Politics by Aristotle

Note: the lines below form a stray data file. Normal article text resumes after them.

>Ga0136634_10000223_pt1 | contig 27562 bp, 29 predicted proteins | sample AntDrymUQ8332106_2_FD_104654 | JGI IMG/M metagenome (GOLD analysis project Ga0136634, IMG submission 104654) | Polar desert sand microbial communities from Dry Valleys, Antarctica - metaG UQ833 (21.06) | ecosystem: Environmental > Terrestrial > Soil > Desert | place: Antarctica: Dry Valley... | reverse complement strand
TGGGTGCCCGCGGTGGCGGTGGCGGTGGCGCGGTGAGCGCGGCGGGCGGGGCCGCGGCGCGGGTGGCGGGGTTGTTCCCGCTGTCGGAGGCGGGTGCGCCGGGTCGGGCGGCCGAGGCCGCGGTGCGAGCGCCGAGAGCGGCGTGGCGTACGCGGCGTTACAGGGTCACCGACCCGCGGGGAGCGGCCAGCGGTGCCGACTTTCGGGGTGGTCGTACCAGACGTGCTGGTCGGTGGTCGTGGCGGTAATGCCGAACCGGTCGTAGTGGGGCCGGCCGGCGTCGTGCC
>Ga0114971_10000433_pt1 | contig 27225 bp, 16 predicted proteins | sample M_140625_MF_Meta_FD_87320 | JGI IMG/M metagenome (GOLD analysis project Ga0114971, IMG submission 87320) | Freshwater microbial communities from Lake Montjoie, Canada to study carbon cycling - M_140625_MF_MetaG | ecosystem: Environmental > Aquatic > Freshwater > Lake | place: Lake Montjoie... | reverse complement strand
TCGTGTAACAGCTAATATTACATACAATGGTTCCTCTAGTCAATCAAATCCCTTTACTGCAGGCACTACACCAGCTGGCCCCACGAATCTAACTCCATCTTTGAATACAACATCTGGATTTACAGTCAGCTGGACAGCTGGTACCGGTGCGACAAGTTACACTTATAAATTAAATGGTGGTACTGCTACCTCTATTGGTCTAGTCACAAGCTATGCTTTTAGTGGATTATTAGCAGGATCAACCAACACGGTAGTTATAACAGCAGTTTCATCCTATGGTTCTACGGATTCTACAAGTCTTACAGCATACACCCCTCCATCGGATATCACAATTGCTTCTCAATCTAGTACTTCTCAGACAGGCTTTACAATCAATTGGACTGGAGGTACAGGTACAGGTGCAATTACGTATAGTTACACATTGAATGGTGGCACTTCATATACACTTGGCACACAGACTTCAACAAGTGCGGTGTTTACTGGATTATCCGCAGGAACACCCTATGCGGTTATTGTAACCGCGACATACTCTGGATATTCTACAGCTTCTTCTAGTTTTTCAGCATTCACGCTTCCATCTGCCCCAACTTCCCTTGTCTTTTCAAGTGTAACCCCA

Aristotle’s politics strike me as rather conservative. He believes some democracy is good, but not too much. The lower classes should be kept firmly in their place, and the upper classes should not have their property rights disturbed. He emphatically does not believe that all men are equal. He believes that education should be a public enterprise and not a private one. Like Plato, he has mixed feelings about music and music education; he believes some forms of music are edifying and others are corrupting. Like many intellectuals he admires Sparta’s repressive system of government from the convenient perspective of a distant observer who does not have to live under it. Like all of Aristotle’s works, this book is pretty dull, but it is one of his more readable treatises. Aristotle’s political philosophy is strikingly conventional; sensible, perhaps, but not terribly exciting, much like his ethics.

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